UWA researchers awarded $8 million in Federal funding

Researchers at The University of Western Australia have been awarded nearly $8 million in Federal funding for 16 research projects ranging from creating software to design safety devices to prevent traumatic brain injury to measuring heat in Australian cities.

The projects, announced by Australian Research Council (ARC) Chief Executive Officer, Ms Judi Zielke PSM, are funded under the ARC Discovery Project scheme.

The UWA School of Molecular Sciences received a quarter of the total funding allocated to UWA for four grants.

Associate Professors Scott Stewart and Reto Dorta and Professor George Koutsantonis will explore developing new inexpensive transition metal catalysts based on earth abundant nickel and how to harness the power of electrons through electrochemistry to improve the reactivity of these catalysts, using a $589,000 grant.

A grant of $507,300 was awarded to Associate Professor Yit-Heng Chooi, Professor Alice Vrielink and Associate Professor Scott Stewart, from the UWA School of Molecular Science, to look at engineering new enzymes from fungi to generate novel molecules with desirable biological activities.

Blue test tubes and beakers

Georg Fritz and his collaborator will use $458,799 to explore using synthetic biology tools to boost the production of a valuable antibiotic and calcite precipitation in self-healing concrete.

Professor Harvey Millar was awarded $469,999 for a project which will look at how the chemical compound pyruvate is provided to mitochondria for respiration in plants.

Associate Professors Bryan Boruff and Sally Thompson, from the UWA School of Agriculture and Environment, and their team received $491,013 to investigate the warming effects of residential development and re-development in Australia.

Professors Cheryl Praeger and Michael Giudici, from UWA’s School of Physics, Maths and Computing, received $368,000 for their project which aims to use the Classification of Finite Simple Groups to simplify and solve complex mathematical problems.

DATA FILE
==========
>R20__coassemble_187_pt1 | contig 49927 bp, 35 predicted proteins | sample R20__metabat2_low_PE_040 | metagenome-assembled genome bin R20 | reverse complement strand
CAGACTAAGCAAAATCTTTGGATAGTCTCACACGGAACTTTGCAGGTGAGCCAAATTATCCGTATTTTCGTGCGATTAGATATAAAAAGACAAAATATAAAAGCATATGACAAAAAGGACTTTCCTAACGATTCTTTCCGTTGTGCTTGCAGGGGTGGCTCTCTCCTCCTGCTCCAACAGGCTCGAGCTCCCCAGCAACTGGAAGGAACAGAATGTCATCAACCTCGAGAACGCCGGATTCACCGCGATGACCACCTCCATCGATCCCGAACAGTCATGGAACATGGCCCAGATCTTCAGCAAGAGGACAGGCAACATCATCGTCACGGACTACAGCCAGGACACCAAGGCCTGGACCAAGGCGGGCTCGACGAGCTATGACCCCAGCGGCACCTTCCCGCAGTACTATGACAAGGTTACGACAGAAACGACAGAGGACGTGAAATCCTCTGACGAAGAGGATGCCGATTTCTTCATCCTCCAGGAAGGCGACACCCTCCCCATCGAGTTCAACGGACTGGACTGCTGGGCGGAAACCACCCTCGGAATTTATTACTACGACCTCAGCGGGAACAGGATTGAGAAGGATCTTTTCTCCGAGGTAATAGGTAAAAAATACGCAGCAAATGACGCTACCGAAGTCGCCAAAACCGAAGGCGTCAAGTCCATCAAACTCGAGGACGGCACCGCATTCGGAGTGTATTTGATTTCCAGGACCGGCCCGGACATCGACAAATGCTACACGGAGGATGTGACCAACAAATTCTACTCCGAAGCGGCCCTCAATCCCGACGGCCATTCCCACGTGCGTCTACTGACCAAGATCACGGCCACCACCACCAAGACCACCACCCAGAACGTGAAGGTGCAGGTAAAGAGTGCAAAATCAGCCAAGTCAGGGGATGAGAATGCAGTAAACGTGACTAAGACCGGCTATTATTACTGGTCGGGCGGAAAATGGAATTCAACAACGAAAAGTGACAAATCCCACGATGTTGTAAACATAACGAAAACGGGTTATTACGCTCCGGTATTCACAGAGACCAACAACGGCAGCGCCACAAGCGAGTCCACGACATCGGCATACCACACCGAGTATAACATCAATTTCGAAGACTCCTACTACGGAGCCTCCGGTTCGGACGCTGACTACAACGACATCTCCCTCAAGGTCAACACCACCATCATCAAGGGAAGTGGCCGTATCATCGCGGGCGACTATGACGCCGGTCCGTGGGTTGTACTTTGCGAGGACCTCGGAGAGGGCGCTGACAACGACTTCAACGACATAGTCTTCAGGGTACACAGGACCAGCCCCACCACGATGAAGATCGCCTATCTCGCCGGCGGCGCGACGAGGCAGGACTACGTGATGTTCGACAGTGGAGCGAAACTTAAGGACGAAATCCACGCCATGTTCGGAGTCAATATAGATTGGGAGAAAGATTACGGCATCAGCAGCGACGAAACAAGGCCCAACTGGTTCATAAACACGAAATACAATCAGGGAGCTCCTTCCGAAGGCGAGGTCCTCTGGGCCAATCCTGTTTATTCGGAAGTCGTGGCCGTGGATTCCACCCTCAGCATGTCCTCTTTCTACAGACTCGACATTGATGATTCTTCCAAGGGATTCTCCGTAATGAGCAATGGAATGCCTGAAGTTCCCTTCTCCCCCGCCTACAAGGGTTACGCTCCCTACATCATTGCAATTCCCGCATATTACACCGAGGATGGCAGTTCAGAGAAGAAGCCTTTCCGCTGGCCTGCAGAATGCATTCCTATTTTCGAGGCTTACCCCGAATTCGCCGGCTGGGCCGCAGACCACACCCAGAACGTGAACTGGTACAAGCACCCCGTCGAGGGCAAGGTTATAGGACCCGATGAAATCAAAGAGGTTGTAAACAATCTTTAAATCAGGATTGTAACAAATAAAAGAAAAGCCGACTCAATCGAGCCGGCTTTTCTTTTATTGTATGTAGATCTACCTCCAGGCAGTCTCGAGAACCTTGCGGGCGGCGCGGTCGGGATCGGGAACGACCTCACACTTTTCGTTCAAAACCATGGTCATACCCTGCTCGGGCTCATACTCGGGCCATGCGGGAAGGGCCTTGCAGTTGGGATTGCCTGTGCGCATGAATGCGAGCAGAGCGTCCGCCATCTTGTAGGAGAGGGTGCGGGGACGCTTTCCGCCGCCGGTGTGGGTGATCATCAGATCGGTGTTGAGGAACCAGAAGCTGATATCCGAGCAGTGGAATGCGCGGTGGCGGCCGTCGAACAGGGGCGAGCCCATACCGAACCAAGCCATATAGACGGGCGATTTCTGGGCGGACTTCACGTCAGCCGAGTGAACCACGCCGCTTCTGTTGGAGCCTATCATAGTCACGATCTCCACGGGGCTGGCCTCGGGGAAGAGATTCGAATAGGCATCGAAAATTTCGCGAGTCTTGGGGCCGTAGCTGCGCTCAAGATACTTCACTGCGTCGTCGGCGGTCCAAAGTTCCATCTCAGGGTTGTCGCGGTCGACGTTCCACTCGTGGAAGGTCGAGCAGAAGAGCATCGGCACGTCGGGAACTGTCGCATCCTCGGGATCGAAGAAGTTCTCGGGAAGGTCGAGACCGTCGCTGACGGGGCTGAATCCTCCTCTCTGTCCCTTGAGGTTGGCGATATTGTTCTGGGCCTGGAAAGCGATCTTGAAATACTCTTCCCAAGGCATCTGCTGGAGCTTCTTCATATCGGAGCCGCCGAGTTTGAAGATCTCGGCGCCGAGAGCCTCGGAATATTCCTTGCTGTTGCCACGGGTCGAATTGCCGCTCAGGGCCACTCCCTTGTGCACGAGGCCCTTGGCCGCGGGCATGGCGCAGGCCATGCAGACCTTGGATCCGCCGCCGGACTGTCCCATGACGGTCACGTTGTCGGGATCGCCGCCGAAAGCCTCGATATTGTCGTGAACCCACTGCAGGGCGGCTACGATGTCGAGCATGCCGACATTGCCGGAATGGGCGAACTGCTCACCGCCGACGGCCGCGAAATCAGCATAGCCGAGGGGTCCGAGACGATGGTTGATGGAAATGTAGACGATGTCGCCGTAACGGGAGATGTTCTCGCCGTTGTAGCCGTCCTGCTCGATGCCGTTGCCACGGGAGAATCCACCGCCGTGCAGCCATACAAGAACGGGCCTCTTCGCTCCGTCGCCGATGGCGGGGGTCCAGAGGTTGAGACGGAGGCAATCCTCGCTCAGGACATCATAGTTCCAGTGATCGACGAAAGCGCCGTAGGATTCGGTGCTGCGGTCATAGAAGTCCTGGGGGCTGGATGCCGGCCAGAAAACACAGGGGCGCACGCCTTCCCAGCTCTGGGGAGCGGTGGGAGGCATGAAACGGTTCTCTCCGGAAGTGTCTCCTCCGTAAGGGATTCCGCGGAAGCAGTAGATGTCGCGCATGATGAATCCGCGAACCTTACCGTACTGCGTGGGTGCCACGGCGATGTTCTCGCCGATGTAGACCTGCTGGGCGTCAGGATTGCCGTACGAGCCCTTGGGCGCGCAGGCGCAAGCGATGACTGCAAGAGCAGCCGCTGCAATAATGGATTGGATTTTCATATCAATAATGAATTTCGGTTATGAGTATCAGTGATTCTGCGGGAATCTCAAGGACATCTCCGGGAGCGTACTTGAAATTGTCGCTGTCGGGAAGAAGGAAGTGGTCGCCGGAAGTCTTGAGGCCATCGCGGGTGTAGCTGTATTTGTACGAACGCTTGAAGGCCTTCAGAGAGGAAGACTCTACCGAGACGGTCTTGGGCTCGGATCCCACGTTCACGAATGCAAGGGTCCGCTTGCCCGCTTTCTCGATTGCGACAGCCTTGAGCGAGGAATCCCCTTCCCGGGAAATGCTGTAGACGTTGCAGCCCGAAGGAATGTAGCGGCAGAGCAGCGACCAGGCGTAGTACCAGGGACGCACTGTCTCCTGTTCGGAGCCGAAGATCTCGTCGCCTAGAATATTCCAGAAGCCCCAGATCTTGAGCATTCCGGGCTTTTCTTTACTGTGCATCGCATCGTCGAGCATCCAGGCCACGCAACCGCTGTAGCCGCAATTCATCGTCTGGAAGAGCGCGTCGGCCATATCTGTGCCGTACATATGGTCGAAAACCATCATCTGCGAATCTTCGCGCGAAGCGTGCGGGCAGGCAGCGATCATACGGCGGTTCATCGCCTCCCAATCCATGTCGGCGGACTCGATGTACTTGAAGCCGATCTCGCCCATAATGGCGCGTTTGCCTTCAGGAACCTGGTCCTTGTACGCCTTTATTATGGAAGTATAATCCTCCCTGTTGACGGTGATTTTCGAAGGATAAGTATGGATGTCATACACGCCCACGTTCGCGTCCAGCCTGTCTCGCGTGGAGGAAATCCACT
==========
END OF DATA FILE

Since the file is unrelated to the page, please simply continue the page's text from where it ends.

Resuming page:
Also from School of Physics, Maths and Computing, Professor Sergei Kuzenko and Associate Professor Evgeny Buchbinder and collaborators will use $455,000 for a project that expects to advance our knowledge in one of the most challenging areas in modern theoretical physics – quantum gravity and physics beyond the Standard Model of Particle Physics.

Funding of $461,000 allocated to Professor Yuxia Hu, from UWA’s School of Engineering, and her team to investigate environmentally friendly offshore foundation systems for renewable energy devices set in calcareous sands which are composed mainly of finely crushed shells.

Eucalypt trees and the way they acquire the major nutrient phosphorus will come under the spotlight in a $520,088 project headed by Emeritus Professor Hans Lambers, Associate Professor Patrick Finnegan and Dr Kosala Ranathunge, from UWA’s School of Biological Sciences.

Associate Professor Mariusz Martyniuk, from the School of Engineering, Associate Professor Vincent Wallace, from the School of Physics, Maths and Computing, and Associate Professor Martin Saunders, from the Centre for Microscopy, Characterisation & Analysis, will investigate micro-electromechanical technology for harnessing terahertz waves with their $553,728 grant.

The UWA Oceans Graduate School’s Professors Conleth O’Loughlin and Britta Bienen, along with Dr Zefeng Zhuo will use their $594,700 grant to research the science behind a reliability-based geotechnical design approach to make floating offshore wind energy economic and viable.

Blue coral under the sea

Associate Professor Glenn Savage, from the Graduate School of Education, has received $235,300 for a project which aims to examine how Australian governments engage in collaborative schooling reform by focussing on processes associated with the formulation of the new post-2023 National School Reform Agreement.

Associate Professor Richard Vokes, from the School of Social Sciences, and Dr Barbara Nattabi, from the School of Population and Global Health, and their team were awarded $603,010 to conduct a comparative analysis of new road schemes in East Africa and the Western Indian Ocean in order to understand their economic, socio-political, cultural and public health effects.

Professors Adam Wittek and Karol Miller, from the School of Engineering, lead a team who received $565,000 to measure, mathematically describe and implement in software mechanical properties of brain-skull interface to simulate realistic injury and surgery scenarios.

The ARC Discovery Project Scheme aims to expand the knowledge base and research capacity in Australia and support research that will provide economic, commercial, environmental or social benefits to Australians.

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